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Beyoncé: The life story you may not know
There may never be another artist like Beyoncé. She's sold more than 200 million records worldwide and is the most-awarded female artist in Grammy history with 28 trophies. Her distinction as one of the greatest performers of all time remains uncontested.
The life story of Beyoncé's rise to fame—from her humble beginnings in her native Houston to the iconic figure we regard her as today—offers a wealth of inspiration for the next generation of musicians following in her footsteps. For that reason, Vivid Seats compiled a list of 24 of Beyoncé's accolades and milestones, citing interviews, news reports, and her own written words.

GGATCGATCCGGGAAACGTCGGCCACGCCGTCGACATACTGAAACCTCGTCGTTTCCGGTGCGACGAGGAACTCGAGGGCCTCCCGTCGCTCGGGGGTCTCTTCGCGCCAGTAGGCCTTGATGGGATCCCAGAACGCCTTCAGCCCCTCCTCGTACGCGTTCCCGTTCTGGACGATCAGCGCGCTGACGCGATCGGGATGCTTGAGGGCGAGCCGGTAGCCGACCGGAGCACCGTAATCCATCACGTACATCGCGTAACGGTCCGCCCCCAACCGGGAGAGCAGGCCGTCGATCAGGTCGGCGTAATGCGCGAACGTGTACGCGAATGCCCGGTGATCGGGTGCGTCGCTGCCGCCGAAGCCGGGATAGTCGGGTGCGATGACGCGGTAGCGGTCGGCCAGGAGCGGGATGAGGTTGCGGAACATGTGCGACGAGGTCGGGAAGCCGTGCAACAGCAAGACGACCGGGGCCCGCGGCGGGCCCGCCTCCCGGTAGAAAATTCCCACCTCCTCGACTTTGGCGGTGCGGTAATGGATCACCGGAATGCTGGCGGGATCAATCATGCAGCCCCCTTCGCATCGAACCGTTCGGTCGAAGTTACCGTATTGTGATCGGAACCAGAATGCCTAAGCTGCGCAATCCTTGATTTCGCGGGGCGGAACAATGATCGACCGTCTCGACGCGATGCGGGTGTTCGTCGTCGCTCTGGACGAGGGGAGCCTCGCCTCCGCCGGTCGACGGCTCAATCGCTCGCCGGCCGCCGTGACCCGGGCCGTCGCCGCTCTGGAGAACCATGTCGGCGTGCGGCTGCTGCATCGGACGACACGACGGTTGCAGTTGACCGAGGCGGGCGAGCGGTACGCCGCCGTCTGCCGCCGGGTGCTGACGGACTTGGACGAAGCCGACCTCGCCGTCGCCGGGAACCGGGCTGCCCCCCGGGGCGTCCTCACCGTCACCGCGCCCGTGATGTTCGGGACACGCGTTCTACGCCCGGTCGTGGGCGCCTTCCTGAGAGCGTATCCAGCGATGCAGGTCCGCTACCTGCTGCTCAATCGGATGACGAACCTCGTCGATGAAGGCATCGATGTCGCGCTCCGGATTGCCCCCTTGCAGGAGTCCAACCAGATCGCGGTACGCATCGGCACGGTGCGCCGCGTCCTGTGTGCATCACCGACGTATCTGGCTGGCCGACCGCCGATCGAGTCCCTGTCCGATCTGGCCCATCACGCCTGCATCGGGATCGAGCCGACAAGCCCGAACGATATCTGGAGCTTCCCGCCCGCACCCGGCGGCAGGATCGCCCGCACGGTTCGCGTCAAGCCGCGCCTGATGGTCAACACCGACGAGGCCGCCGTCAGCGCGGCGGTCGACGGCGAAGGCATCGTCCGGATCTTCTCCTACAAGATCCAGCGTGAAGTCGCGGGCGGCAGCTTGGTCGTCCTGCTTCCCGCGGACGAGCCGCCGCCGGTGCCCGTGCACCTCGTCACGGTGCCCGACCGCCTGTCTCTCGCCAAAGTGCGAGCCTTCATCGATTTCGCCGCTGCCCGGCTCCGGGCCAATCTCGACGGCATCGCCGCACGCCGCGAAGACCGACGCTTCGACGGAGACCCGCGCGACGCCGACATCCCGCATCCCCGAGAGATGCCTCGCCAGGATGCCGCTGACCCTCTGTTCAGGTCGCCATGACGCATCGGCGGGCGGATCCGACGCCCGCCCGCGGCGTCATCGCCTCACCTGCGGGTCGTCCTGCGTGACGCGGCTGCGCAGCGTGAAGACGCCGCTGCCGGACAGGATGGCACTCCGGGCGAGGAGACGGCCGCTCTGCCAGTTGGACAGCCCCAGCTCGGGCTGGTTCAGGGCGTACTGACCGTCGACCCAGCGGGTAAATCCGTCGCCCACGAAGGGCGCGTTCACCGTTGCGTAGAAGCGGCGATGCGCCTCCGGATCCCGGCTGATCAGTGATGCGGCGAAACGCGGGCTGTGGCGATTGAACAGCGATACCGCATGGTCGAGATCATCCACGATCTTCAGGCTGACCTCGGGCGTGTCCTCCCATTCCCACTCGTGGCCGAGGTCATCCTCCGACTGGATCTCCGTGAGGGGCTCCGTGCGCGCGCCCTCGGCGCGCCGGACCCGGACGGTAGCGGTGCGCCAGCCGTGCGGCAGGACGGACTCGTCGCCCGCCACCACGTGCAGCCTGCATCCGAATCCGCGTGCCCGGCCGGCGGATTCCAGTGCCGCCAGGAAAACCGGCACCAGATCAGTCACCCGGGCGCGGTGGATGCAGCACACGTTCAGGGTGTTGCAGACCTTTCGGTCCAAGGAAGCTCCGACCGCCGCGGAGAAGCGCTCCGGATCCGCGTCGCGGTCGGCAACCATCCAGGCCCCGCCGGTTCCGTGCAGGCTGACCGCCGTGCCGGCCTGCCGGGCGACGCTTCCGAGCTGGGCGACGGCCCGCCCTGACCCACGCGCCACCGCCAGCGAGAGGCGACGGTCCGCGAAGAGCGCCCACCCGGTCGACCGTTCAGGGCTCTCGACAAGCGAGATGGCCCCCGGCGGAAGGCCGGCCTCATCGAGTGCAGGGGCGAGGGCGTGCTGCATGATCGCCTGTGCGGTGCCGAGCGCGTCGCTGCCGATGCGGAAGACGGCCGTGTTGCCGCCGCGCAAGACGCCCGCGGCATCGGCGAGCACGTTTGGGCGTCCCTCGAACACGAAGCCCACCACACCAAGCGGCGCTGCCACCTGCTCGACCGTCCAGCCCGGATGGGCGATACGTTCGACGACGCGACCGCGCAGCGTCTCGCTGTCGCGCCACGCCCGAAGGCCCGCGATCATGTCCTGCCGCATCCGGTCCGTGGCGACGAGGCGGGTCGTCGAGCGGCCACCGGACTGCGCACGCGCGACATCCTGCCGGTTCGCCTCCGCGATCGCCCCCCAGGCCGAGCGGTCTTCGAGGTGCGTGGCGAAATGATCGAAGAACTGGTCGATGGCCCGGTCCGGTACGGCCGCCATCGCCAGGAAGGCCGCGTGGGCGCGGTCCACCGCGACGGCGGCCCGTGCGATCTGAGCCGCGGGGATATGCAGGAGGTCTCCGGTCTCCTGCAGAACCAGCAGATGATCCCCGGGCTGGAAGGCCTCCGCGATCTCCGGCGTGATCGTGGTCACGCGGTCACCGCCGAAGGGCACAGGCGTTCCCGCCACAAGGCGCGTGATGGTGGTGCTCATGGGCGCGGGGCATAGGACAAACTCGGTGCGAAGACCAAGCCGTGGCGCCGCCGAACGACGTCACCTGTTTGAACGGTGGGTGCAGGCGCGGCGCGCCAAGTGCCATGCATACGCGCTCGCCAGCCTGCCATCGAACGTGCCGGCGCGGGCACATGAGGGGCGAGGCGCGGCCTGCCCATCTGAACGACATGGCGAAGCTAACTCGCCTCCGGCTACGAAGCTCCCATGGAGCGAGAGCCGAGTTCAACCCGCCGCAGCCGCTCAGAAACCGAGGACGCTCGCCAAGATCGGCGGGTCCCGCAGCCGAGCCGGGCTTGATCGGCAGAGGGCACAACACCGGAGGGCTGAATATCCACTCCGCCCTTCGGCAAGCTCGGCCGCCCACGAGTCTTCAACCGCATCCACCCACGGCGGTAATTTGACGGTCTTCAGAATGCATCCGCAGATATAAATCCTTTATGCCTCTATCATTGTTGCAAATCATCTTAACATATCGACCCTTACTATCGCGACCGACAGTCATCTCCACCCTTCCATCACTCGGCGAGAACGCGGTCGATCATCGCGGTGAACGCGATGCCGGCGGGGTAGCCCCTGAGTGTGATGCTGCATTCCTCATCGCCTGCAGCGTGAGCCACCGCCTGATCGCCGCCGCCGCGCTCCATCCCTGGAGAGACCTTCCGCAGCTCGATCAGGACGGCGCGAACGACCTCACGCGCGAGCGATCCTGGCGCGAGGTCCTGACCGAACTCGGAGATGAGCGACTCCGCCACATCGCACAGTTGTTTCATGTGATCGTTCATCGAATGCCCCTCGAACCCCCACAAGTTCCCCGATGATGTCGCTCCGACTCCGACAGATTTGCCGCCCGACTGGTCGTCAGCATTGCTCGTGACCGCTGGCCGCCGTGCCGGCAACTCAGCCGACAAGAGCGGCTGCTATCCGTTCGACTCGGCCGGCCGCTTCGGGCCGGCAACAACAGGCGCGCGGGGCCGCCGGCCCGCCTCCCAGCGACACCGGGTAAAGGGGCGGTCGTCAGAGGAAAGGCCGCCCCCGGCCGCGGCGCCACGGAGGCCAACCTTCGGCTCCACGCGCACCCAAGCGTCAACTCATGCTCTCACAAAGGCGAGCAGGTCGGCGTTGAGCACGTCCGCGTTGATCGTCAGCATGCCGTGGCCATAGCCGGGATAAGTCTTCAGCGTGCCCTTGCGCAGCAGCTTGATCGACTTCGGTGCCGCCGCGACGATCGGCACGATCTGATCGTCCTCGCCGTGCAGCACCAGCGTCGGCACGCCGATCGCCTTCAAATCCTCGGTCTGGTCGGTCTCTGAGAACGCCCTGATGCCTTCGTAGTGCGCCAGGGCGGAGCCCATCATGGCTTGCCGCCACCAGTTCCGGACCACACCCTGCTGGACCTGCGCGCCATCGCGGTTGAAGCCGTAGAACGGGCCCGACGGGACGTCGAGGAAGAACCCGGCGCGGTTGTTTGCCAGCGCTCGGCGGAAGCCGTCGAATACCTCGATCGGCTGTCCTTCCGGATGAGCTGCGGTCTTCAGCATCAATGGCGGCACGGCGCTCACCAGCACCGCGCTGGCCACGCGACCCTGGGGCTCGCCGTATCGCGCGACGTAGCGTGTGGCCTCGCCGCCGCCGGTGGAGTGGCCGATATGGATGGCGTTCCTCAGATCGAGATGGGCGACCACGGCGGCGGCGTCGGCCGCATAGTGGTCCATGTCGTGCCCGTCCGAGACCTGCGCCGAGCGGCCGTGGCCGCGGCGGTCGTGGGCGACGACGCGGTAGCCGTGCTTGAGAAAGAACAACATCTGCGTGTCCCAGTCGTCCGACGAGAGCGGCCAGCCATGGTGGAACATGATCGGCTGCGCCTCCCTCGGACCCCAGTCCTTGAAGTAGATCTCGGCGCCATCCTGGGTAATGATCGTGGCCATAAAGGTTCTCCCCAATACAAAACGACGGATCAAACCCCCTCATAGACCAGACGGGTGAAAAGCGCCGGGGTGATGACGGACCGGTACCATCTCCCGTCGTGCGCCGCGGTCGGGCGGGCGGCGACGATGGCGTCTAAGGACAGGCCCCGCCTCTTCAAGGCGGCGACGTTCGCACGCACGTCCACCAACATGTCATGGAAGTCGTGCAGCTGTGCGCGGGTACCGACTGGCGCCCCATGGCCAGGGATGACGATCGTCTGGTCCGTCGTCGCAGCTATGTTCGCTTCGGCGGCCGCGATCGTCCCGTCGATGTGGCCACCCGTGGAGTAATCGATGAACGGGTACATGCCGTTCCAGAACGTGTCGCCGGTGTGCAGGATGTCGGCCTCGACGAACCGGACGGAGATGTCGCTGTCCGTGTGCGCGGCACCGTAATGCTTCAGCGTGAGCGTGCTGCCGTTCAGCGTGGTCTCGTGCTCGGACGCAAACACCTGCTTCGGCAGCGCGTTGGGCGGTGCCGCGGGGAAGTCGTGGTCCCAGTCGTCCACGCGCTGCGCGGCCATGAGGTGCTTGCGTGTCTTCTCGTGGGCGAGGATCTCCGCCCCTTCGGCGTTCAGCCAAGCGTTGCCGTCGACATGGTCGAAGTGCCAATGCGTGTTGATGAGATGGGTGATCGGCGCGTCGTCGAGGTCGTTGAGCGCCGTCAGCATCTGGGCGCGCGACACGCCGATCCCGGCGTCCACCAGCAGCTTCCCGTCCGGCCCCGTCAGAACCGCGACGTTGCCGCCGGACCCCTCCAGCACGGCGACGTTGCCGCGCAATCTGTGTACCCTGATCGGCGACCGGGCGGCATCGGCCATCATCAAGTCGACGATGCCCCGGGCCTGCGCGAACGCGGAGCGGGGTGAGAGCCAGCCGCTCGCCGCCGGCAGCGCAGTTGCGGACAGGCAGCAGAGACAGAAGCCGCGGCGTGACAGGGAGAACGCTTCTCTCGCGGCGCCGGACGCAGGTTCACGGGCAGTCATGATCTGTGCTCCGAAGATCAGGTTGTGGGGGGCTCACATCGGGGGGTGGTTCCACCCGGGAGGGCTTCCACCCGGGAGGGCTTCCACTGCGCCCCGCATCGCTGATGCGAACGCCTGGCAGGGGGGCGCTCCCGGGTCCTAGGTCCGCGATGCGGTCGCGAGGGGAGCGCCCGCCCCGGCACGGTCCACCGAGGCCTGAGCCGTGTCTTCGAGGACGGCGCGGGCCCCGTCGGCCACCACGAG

Few recall Beyoncé's origins as the pint-sized, bright-eyed teenager who nearly made it big on "Star Search" in the '90s. Some know her best as the vocal powerhouse behind Destiny's Child's most empowering anthems. Many may have only recently familiarized themselves with Beyoncé's contemporary achievements as a solo performer, humanitarian, mother of three, and businesswoman with a reported net worth of $500 million.
Continue reading for a deeper look at Beyoncé's remarkable life story.
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1981: Born in Houston
Beyoncé Giselle Knowles was born Sept. 4, 1981, in Houston to a hairstylist named Tina Lawson and a sales manager for Xerox named Matthew Knowles. Beyoncé is the oldest of two daughters; she shares a close relationship with her younger sister, Solange (born 1986).
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1980s: Humble beginnings and inspiration